In the 1950s, a teenage Werner Herzog was transfixed by a film performance of the young Klaus Kinski. Years later, they would share an apartment where, in an unabated, 48 hour fit of rage, ... See full summary »
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The title of the film comes from Bukowski's poem, "Dinosauria, we", which was published in his book, "The Last Night Of The Earth Poems". Published in 1992, it was the final book of poetry released while the poet was still alive. See more »
If you're a Bukowski fan, you'll love this documentary about his life and works. Interviews with his friends, lovers, patrons and publishers make up a good part of the film, interspersed with footage of Bukowski being himself around the house and during poetry readings.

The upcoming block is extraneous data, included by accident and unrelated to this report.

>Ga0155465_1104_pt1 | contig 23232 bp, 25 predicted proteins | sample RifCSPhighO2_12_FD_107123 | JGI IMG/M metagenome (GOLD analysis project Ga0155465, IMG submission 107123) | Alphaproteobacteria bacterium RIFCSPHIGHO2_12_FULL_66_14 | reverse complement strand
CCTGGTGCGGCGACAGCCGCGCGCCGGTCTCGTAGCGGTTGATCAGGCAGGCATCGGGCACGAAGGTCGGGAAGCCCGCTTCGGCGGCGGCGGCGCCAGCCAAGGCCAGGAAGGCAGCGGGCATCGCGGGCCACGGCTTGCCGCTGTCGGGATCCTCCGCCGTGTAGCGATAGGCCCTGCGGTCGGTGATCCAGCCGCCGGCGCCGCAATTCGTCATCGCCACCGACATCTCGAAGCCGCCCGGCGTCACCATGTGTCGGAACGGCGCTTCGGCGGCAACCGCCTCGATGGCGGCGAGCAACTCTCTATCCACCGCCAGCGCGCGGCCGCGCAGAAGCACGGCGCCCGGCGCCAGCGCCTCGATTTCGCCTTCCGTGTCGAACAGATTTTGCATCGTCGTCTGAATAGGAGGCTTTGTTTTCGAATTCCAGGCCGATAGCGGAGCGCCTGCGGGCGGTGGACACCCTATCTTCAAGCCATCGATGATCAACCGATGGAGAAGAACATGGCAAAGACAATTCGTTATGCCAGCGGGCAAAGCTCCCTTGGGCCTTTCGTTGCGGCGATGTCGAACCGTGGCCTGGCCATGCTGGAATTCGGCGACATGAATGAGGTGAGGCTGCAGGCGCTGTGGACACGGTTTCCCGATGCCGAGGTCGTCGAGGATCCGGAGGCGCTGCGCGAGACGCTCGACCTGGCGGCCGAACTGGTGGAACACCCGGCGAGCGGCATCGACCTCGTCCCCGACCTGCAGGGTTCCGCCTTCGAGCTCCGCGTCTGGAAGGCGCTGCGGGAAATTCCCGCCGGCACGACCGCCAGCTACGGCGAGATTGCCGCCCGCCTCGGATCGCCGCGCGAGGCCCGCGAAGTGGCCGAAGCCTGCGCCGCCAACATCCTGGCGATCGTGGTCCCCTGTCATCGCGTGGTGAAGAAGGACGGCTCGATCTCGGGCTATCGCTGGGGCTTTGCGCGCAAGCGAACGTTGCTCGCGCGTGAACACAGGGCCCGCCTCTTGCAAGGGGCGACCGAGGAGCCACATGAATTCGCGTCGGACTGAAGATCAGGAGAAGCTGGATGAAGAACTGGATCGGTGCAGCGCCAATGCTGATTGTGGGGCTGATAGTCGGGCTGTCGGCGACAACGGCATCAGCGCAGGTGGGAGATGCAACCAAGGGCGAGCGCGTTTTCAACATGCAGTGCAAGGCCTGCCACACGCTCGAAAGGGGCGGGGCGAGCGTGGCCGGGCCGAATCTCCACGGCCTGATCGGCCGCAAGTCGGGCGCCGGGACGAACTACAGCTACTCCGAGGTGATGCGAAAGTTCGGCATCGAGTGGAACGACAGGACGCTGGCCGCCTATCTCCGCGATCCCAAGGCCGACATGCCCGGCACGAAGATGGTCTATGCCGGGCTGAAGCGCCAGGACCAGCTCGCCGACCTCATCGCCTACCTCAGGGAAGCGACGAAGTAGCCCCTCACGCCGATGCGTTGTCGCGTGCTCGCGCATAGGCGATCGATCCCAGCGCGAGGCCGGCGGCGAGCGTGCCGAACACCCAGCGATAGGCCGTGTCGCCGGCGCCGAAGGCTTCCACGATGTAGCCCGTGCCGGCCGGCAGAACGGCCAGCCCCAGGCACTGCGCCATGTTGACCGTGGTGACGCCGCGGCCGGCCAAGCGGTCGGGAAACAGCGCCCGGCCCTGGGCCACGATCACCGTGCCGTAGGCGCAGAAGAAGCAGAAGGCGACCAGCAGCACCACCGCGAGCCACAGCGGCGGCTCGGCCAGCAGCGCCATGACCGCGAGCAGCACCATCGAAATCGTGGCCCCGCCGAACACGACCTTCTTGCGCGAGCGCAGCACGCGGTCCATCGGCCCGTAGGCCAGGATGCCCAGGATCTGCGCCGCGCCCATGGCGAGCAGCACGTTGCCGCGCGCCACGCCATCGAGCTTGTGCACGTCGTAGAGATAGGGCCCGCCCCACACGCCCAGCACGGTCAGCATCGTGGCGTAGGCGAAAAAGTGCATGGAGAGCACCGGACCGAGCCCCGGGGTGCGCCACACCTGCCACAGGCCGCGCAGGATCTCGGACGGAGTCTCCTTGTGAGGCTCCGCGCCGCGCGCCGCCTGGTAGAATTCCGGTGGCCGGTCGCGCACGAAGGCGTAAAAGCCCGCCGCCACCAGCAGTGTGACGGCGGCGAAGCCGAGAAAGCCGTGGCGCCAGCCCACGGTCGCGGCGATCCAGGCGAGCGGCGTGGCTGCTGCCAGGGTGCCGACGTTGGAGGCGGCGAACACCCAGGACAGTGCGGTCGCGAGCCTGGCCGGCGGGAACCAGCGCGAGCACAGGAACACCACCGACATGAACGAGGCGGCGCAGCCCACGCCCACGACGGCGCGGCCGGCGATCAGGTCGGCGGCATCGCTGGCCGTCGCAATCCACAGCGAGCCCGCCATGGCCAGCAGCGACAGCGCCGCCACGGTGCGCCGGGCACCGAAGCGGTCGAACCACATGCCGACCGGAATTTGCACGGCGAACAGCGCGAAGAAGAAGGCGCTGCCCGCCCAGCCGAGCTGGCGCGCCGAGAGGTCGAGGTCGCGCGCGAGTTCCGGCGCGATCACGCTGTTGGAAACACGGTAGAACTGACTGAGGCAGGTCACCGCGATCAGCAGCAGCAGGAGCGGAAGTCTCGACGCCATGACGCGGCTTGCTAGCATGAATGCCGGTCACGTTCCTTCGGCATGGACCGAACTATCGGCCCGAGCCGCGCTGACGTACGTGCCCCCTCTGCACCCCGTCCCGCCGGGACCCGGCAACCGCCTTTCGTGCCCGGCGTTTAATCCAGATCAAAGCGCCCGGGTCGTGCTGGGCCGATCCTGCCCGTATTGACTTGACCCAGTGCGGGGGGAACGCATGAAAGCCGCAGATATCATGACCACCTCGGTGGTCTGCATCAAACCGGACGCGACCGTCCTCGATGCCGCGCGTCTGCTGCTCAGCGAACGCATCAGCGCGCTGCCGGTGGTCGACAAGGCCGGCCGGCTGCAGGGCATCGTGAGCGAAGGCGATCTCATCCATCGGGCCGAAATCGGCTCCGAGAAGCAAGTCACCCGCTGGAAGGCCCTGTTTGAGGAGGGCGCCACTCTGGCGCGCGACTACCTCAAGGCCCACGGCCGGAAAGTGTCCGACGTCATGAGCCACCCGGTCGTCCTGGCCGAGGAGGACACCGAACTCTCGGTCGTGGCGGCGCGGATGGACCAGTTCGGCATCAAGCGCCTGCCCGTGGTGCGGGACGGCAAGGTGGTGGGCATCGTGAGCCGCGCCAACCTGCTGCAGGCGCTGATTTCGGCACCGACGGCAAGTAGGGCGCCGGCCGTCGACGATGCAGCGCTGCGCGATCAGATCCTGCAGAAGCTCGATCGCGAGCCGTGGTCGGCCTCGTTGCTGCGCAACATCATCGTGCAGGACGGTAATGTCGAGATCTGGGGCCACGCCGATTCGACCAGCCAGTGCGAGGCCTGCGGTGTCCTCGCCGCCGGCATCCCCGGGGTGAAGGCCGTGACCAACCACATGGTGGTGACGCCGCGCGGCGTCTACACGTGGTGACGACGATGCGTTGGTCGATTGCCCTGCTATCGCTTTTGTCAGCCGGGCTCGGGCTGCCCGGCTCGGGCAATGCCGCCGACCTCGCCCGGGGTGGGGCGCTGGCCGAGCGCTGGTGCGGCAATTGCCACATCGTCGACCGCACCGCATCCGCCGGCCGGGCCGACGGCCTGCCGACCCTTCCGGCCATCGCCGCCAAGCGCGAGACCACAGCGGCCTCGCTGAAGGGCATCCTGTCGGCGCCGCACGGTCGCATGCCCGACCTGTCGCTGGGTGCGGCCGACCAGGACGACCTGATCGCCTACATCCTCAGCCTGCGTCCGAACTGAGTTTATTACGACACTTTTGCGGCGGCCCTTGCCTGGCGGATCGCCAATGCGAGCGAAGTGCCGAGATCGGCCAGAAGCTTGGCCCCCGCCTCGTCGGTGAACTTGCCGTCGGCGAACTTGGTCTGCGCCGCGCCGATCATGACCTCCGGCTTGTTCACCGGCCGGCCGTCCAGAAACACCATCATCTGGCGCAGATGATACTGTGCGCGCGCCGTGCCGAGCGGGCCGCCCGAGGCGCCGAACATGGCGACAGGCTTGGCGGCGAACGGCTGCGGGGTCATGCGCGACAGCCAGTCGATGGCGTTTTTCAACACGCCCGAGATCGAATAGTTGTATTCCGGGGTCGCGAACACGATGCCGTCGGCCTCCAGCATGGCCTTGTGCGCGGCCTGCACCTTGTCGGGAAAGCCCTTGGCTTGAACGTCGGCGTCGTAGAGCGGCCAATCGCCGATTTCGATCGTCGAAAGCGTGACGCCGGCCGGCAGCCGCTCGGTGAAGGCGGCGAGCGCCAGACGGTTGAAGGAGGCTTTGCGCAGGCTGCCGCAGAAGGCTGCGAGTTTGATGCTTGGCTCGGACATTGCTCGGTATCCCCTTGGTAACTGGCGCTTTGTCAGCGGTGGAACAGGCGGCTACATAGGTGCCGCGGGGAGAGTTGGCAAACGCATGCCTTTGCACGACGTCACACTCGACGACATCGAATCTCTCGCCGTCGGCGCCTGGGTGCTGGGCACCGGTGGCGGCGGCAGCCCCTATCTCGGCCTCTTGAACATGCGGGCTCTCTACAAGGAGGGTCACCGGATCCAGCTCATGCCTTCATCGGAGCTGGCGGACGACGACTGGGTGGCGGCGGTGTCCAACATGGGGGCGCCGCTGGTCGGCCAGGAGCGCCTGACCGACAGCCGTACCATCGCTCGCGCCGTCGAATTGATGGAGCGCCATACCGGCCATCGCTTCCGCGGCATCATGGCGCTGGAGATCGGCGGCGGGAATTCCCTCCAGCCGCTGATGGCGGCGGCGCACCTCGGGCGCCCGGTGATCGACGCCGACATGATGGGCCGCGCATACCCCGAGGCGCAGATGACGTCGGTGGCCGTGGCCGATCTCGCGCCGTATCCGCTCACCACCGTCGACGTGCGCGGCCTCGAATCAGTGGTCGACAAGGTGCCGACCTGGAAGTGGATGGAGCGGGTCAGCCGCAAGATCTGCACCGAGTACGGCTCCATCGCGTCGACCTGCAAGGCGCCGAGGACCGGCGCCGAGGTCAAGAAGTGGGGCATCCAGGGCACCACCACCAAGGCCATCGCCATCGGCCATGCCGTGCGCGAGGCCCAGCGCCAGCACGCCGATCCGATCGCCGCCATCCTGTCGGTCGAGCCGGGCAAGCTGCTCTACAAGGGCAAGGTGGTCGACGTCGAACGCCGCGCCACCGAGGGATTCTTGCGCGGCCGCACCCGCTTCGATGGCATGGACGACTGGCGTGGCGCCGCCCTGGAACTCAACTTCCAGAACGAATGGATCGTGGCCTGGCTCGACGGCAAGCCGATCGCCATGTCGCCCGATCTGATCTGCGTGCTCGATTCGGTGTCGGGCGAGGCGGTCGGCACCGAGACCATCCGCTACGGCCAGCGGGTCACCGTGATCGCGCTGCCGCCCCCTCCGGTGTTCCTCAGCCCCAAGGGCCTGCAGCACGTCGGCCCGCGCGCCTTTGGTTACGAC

The big mystery to me is how he attracted all those women; we're not talking skid-row winos here, Bukowski kept company with some good looking girls and seemed to take them for granted. What's up with that? He wasn't nice to them, didn't use them as muses, certainly didn't take them places or buy them things, and I doubt anyone would describe him as an Adonis. There must have been something...
In any case, he appears on film here exactly as he came through in his written work, there are no disappointments. From watching him drive to the racetrack to arguing with his wife, this is essential stuff for Bukowski fans.
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